• The Nasik inscription was issued by Gautami Balasari.

  • The Nanaghat inscription was issued by Naganika.

Hathigumpha Inscription

  • The Hatigumpha inscription of Kharavela is the notable inscriptions which throw much light on ancient Indian history.

  • The Hathigumpha Inscription ("Elephant Cave" inscription), from Udayagiri, near Bhubaneswar in Odisha, was inscribed by Kharavela, the then Emperor of Kalinga, during 2nd century BCE.

  • The inscription is dated 13th year of Kharavela's reign, which has been dated variously by scholars from the 2nd century BCE to 1st century CE.

  • It is comparable only to the inscriptions of Ashoka and Samudragupta in respect of its historical significance.

  • No other inscription of India presents the details of the year-wise achievements of rulers as does the Hathigumpha Inscription.

Image Hathigumpha Inscription

Image Hathigumpha Inscription

Aihole Inscription

  • This inscription was written by the Ravikirti, court poet of Chalukya king, Pulakeshi II who reigned from 610 to 642 CE.

  • These poetic verses (Shilalekh) of Ravikirti, which are in praise of the king can be seen in the Meguti temple.

  • This inscription was written in Sanskrit.They are in Kannada script.

  • As per this inscription, Harshavardhana was defeated by Pulikeshin II.

  • And it also mentions about the victory of Chalukyas on Pallavas.

  • This inscription mentions about the shifting of the capital from Aihole to Badami by Pulikeshin.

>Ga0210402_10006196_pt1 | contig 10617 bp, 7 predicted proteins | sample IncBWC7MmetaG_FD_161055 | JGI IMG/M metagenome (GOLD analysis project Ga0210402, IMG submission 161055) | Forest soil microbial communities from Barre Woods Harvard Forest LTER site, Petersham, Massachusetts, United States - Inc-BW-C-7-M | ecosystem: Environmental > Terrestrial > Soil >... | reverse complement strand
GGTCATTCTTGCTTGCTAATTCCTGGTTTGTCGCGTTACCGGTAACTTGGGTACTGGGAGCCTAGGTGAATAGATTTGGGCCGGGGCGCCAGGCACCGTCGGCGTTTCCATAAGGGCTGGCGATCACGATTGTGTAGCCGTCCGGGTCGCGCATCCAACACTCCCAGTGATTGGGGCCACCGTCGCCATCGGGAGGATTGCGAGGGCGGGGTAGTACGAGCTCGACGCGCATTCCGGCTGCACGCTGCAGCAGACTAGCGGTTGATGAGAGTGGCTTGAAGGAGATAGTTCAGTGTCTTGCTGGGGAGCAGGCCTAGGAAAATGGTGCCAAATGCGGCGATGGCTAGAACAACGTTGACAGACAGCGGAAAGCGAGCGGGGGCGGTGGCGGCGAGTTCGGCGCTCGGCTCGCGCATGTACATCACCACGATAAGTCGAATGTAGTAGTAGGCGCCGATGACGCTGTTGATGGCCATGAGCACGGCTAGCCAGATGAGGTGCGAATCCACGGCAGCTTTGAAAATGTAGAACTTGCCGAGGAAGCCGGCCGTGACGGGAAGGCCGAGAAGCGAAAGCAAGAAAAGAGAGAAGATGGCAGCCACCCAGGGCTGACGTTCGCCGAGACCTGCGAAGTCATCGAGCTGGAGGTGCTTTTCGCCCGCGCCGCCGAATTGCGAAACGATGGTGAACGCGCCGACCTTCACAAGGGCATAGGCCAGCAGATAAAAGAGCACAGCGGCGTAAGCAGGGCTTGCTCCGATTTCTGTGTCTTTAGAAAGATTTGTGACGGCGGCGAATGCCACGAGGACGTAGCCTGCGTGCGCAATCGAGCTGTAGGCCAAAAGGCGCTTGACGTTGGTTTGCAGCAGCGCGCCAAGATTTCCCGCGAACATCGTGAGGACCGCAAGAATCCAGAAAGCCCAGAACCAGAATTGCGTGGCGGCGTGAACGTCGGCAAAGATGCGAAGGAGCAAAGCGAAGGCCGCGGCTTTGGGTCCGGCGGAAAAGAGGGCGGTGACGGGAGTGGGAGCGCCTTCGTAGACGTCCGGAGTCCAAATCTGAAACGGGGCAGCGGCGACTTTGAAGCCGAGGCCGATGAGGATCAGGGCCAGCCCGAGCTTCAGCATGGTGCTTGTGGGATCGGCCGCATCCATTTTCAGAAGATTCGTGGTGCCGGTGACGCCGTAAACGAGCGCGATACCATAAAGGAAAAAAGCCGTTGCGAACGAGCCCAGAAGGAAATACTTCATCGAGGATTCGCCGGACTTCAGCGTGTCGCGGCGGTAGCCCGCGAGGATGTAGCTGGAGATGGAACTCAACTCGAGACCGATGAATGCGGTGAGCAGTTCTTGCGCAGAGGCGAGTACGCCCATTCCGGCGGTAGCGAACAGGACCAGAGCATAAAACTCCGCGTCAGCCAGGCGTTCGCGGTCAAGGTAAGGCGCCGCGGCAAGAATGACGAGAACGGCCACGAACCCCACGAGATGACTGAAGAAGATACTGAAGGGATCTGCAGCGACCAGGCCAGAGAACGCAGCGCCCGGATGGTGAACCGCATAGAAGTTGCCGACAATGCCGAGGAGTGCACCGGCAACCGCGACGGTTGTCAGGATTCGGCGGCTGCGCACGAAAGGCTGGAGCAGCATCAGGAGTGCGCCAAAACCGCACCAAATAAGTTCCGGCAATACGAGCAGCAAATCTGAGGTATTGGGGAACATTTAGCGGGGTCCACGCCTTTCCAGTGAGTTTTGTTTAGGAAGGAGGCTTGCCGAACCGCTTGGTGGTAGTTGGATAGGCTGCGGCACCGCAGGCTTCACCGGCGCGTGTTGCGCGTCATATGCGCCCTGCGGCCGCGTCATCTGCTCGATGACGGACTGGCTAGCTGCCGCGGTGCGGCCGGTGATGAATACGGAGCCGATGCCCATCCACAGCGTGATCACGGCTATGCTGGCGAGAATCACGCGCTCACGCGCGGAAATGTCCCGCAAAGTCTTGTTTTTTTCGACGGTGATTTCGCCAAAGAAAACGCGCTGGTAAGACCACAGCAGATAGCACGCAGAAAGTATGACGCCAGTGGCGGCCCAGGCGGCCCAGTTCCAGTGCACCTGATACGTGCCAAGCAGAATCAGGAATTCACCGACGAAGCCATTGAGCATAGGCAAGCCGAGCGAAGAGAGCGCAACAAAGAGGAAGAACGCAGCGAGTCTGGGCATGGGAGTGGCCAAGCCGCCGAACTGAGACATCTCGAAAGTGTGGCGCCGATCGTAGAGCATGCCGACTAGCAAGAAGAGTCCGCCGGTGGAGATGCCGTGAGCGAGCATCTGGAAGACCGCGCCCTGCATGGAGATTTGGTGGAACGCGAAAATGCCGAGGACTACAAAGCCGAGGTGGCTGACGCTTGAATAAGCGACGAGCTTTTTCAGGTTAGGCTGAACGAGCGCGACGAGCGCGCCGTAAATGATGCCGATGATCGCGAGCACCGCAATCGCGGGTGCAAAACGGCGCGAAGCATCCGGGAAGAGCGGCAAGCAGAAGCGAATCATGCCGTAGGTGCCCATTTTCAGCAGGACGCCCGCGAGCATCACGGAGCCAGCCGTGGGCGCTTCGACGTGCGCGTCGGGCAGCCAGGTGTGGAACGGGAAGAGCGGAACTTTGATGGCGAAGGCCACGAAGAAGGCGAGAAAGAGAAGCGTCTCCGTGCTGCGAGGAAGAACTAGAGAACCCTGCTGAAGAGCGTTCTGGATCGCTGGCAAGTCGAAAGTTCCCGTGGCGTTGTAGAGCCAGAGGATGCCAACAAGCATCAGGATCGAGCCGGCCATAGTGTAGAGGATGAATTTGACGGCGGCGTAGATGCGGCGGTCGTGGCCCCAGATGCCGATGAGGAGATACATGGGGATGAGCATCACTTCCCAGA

• There is also a mention about the poet Kalidasa.

Image Aihole Inscription

Image Aihole Inscription

  • Poetry on stone at the Meguti temple Aihole

Gwalior Inscription

  • The Gwalior Inscription of Mihirakula is a Sanskrit inscription recording the construction of a Surya temple from stone.

Bhitari Stone Pillar

  • The Bhitari pillar inscription of Skandagupta was discovered in Bhitari, Uttar Pradesh, and dates to the reign of Gupta ruler Skandagupta (c. 455 – c. 467 CE). It gives a chronology of Gupta rulers. It also mentions the conflict between Skandagupta and the Pushyamitras as well as the Hunas.

Image Bhitari Stone Pillar

Image Bhitari Stone Pillar

Uttaramerur Inscription

  • Cholar Period

    • This temple inscription describes a self-governance system existing around 7th to 9th century CE.

    • Around 25 inscriptions, spanning reigns of around four Pallava kings, have been found at Utharamerur.

    • It mentions about Chola village assemblies. They indicate that Utharamerur had two village assemblies: Sabha and Ur. The Sabha was an exclusively Brahmin (priestly class) assembly, while the Ur was made up of people belonging to all the classes.

    • The earliest surviving inscriptions from Utharamerur date to the reign of the Pallava king Dantivarman (795-846 CE).

Besnagar Inscription

  • It is located near Vidisa (MP).

  • It mentions Heliodorus, the ambassador of king Antialcidas called himself Bhagvata and erected garudadhvaja in his honour.
















Developed by: